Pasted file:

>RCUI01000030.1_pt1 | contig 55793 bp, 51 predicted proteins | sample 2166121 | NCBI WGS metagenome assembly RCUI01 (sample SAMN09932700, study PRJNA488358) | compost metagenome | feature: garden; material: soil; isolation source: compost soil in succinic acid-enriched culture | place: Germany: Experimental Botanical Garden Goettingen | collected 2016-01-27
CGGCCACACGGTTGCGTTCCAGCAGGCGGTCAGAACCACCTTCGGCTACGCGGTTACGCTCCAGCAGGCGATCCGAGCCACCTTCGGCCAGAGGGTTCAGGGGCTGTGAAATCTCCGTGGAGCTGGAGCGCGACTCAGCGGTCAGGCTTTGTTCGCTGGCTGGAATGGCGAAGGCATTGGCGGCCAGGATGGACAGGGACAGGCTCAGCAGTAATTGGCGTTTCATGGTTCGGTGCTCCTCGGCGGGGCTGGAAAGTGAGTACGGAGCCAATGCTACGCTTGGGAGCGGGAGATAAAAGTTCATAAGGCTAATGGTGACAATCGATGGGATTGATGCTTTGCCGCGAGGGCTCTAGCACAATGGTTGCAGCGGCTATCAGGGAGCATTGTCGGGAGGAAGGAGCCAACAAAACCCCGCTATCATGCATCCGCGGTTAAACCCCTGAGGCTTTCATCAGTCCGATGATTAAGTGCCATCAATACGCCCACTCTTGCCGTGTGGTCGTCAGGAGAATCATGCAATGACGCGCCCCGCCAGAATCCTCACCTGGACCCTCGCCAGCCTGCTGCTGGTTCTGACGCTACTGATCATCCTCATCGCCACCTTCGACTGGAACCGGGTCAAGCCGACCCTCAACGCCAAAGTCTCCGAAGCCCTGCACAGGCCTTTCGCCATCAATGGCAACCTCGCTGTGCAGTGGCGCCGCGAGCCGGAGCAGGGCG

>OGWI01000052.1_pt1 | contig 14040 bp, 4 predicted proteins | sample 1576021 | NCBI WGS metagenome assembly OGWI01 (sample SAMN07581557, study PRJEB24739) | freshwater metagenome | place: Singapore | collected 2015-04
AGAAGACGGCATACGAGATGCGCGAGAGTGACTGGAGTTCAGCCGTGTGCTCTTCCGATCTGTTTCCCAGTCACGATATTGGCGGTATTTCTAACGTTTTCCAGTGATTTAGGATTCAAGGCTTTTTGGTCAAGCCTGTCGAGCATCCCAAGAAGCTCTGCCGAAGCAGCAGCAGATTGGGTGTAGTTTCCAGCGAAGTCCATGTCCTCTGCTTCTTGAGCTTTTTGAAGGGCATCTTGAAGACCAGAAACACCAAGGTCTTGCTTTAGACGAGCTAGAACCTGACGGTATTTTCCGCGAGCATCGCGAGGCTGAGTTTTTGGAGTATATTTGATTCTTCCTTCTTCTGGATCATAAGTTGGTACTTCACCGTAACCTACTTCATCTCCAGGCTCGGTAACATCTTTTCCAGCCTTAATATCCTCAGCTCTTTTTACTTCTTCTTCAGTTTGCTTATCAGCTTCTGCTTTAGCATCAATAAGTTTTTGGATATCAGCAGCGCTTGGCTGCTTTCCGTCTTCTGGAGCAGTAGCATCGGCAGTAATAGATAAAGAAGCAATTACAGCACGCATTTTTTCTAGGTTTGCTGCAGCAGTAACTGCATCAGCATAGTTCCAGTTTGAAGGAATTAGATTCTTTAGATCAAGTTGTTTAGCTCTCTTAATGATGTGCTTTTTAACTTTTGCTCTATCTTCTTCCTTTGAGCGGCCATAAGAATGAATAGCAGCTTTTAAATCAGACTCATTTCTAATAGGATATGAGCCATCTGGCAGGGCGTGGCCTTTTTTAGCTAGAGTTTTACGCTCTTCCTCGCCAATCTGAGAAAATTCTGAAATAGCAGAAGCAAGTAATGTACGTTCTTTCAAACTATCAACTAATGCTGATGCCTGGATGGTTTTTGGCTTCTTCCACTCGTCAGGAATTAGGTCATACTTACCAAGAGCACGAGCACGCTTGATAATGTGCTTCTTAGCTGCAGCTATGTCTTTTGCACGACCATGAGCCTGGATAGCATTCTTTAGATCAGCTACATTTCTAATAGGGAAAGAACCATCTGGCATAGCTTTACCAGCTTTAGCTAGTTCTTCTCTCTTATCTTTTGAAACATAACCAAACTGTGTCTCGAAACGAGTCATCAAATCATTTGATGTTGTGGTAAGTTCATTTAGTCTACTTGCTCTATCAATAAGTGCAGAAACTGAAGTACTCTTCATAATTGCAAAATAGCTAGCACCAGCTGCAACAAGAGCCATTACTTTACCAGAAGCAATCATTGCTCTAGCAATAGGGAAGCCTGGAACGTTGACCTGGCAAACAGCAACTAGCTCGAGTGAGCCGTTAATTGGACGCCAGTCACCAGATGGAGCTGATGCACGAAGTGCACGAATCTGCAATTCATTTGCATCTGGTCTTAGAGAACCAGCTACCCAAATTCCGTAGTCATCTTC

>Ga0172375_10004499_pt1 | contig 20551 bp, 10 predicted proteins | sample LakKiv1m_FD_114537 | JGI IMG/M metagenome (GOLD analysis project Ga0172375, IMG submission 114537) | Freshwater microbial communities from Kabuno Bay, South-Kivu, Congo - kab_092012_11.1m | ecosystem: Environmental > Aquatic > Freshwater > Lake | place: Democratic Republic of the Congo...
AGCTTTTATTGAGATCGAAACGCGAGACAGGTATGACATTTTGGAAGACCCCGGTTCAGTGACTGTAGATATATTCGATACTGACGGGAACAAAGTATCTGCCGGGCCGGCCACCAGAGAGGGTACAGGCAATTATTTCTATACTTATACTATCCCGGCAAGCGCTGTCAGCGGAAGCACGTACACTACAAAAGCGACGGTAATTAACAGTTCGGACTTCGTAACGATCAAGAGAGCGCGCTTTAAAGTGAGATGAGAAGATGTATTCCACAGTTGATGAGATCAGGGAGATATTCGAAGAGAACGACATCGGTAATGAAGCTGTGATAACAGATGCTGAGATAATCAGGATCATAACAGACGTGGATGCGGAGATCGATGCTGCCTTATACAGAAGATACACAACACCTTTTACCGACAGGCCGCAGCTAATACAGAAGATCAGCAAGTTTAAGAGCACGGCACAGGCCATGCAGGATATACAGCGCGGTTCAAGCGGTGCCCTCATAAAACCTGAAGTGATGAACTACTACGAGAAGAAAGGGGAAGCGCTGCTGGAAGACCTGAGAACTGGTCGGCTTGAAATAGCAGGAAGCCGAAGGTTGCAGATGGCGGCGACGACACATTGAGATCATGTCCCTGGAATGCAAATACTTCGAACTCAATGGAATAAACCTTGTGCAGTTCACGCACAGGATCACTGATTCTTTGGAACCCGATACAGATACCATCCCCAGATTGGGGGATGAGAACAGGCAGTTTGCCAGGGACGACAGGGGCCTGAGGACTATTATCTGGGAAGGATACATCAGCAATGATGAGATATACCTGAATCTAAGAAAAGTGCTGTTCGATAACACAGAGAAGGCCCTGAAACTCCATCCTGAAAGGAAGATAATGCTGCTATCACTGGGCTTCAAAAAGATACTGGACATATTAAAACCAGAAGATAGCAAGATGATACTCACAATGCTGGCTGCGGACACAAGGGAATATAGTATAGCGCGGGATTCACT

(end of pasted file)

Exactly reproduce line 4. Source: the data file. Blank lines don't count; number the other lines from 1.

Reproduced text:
AGAAGACGGCATACGAGATGCGCGAGAGTGACTGGAGTTCAGCCGTGTGCTCTTCCGATCTGTTTCCCAGTCACGATATTGGCGGTATTTCTAACGTTTTCCAGTGATTTAGGATTCAAGGCTTTTTGGTCAAGCCTGTCGAGCATCCCAAGAAGCTCTGCCGAAGCAGCAGCAGATTGGGTGTAGTTTCCAGCGAAGTCCATGTCCTCTGCTTCTTGAGCTTTTTGAAGGGCATCTTGAAGACCAGAAACACCAAGGTCTTGCTTTAGACGAGCTAGAACCTGACGGTATTTTCCGCGAGCATCGCGAGGCTGAGTTTTTGGAGTATATTTGATTCTTCCTTCTTCTGGATCATAAGTTGGTACTTCACCGTAACCTACTTCATCTCCAGGCTCGGTAACATCTTTTCCAGCCTTAATATCCTCAGCTCTTTTTACTTCTTCTTCAGTTTGCTTATCAGCTTCTGCTTTAGCATCAATAAGTTTTTGGATATCAGCAGCGCTTGGCTGCTTTCCGTCTTCTGGAGCAGTAGCATCGGCAGTAATAGATAAAGAAGCAATTACAGCACGCATTTTTTCTAGGTTTGCTGCAGCAGTAACTGCATCAGCATAGTTCCAGTTTGAAGGAATTAGATTCTTTAGATCAAGTTGTTTAGCTCTCTTAATGATGTGCTTTTTAACTTTTGCTCTATCTTCTTCCTTTGAGCGGCCATAAGAATGAATAGCAGCTTTTAAATCAGACTCATTTCTAATAGGATATGAGCCATCTGGCAGGGCGTGGCCTTTTTTAGCTAGAGTTTTACGCTCTTCCTCGCCAATCTGAGAAAATTCTGAAATAGCAGAAGCAAGTAATGTACGTTCTTTCAAACTATCAACTAATGCTGATGCCTGGATGGTTTTTGGCTTCTTCCACTCGTCAGGAATTAGGTCATACTTACCAAGAGCACGAGCACGCTTGATAATGTGCTTCTTAGCTGCAGCTATGTCTTTTGCACGACCATGAGCCTGGATAGCATTCTTTAGATCAGCTACATTTCTAATAGGGAAAGAACCATCTGGCATAGCTTTACCAGCTTTAGCTAGTTCTTCTCTCTTATCTTTTGAAACATAACCAAACTGTGTCTCGAAACGAGTCATCAAATCATTTGATGTTGTGGTAAGTTCATTTAGTCTACTTGCTCTATCAATAAGTGCAGAAACTGAAGTACTCTTCATAATTGCAAAATAGCTAGCACCAGCTGCAACAAGAGCCATTACTTTACCAGAAGCAATCATTGCTCTAGCAATAGGGAAGCCTGGAACGTTGACCTGGCAAACAGCAACTAGCTCGAGTGAGCCGTTAATTGGACGCCAGTCACCAGATGGAGCTGATGCACGAAGTGCACGAATCTGCAATTCATTTGCATCTGGTCTTAGAGAACCAGCTACCCAAATTCCGTAGTCATCTTC